“Value” is not defined under the laws governing partnerships.
There is no call for fair market value or discounts. There is no consideration of hypothetical buyers, sellers, or transactions. The interest was being sold by Cannon to his partners.
Under the asset approach, the assets and liabilities are marked at their market values. The difference (or residual) is the determined value. There is no value for goodwill under this approach. The resulting value is reflective of the market value of the assets and liabilities. Liquidation or the cessation of operations is implied under the asset approach. Accordingly, the lack of control discount (a.k.a. minority discount) is typically small, if existent.
Changes in the Law
Since Cannon, the Louisiana Business Corporation Act became effective on January 1, 2015. La. Rev. Stat. §12:1-1301(4) states that shareholders dissenting to major corporate actions (e.g. merger, conversion to nonprofit, etc.) are entitled to fair value without discounts for lack of marketability or lack of control. Rev. Stat. §12:1-1435(C) states as much applies to oppressed shareholders as well. It is worth noting that these statutes are specific to the type of entity and action.
The following decisions, discussed in chronological order, have been published since Cannon.
Trahan v. Trahan, 10-109 (La. App. 1 Cir. 6/11/10), 43 So.3d 218, writ denied, 10-2014 (La. 11/12/10), 49 So.3d 889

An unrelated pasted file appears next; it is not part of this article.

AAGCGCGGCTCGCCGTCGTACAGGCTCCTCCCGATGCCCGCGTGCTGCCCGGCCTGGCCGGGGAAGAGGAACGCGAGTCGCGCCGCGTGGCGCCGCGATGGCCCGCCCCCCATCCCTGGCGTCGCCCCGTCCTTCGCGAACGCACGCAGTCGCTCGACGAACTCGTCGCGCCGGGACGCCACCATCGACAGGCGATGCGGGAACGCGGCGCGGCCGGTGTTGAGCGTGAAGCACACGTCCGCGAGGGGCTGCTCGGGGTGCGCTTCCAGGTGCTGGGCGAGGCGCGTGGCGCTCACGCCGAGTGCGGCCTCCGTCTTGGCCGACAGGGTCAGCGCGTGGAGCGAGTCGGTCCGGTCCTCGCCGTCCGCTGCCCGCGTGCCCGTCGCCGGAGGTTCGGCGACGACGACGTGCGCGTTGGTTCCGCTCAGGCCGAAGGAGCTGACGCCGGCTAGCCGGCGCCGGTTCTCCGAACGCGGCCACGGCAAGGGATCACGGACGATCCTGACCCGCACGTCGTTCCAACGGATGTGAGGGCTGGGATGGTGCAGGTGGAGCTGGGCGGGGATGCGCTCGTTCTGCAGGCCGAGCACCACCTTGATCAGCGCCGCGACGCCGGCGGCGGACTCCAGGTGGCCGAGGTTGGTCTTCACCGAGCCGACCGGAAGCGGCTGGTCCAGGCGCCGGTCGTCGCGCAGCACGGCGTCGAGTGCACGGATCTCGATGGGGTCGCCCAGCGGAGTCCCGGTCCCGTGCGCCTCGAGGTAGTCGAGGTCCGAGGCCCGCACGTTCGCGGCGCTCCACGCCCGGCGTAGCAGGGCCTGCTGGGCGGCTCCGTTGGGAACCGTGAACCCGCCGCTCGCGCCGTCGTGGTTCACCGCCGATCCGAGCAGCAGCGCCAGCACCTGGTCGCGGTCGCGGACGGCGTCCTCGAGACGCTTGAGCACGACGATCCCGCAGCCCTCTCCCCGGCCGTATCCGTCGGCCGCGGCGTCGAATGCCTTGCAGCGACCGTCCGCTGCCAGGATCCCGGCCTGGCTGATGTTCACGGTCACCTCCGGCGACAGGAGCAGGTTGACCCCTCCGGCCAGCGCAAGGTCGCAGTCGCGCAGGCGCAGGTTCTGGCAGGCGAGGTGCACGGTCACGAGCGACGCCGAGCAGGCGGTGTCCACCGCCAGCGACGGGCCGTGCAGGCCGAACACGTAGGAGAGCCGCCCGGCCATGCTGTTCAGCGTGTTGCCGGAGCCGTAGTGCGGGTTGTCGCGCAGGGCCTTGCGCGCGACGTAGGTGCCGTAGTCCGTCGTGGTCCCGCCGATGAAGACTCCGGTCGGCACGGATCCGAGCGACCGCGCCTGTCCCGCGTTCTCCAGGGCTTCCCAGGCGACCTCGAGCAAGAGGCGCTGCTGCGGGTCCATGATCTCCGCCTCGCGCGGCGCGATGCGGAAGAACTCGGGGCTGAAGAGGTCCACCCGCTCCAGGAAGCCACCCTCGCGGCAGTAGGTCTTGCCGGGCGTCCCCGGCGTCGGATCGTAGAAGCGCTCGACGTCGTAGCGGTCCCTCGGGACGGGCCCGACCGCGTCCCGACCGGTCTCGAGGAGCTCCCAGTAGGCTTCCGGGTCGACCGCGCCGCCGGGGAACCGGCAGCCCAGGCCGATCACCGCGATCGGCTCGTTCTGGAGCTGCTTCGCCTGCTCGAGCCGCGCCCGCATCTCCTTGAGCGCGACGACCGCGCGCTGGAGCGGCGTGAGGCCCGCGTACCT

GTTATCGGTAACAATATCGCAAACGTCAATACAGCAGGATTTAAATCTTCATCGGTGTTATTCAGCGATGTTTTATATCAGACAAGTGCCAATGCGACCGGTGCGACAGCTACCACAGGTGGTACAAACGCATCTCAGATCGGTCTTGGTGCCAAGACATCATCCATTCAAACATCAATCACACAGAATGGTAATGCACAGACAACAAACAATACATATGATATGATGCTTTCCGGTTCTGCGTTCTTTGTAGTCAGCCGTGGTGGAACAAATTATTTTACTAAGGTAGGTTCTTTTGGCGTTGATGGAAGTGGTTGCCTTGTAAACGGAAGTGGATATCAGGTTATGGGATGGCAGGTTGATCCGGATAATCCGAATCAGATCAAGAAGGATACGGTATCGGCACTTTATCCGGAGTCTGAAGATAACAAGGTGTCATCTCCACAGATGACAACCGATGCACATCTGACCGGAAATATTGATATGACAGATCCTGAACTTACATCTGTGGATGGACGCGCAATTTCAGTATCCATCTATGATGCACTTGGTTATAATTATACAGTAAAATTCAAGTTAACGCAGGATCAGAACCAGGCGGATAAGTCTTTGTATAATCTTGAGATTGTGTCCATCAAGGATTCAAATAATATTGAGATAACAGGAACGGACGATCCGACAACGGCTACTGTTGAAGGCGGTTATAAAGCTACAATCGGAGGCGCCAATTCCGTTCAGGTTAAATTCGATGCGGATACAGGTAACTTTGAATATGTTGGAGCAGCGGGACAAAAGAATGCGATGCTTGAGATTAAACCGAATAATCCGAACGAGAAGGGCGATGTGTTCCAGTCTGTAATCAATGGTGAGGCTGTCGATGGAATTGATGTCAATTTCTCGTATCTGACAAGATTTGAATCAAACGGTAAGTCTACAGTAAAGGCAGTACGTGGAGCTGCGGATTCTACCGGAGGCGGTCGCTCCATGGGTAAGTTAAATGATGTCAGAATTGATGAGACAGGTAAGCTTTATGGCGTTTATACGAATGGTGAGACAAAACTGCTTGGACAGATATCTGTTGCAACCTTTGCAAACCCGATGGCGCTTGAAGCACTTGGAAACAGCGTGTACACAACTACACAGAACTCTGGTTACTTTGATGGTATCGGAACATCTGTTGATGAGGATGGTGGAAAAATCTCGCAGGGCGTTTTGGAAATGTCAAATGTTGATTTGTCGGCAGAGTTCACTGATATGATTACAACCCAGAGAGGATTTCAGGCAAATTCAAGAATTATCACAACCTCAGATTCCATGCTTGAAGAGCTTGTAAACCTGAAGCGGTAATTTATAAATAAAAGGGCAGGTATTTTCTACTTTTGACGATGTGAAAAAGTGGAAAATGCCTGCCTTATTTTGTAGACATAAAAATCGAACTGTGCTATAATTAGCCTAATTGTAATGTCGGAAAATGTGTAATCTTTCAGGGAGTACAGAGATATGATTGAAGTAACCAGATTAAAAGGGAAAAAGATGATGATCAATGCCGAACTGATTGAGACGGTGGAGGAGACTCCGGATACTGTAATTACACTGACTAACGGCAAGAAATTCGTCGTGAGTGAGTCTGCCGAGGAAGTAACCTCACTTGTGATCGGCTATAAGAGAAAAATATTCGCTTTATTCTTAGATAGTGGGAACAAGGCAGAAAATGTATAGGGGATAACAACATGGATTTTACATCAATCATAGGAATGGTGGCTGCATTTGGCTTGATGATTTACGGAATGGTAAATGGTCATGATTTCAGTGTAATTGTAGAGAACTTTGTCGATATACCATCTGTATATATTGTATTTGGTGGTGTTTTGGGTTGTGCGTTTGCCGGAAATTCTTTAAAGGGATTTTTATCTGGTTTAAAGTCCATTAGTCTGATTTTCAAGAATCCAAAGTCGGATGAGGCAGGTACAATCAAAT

This matter dealt with the community property partition of a 2/3rds interest in a limited liability company. The LLC was an operating company, and the company was valued using an income approach.
Community property partitions specify “fair market value” , and both experts applied a marketability discount to the interest. Neither applied a lack of control discount, because the interest had the power to control the company.
Despite Cannon, the court stated, “Louisiana courts have not clearly determined a standard for valuing a community business.” The court held that a marketability discount of 20% was applicable because the LLC was a small, closely-held LLC with only two members. The court additionally stated, “The Cannon court did not state that marketability discounts should never be used, but rather stated that the discounts should be used ‘sparingly and only when the facts support their use.’”
Fancher v. Prudhome, 47,575 (La. App. 2 Cir. 2/27/13), 112 So. 3d 909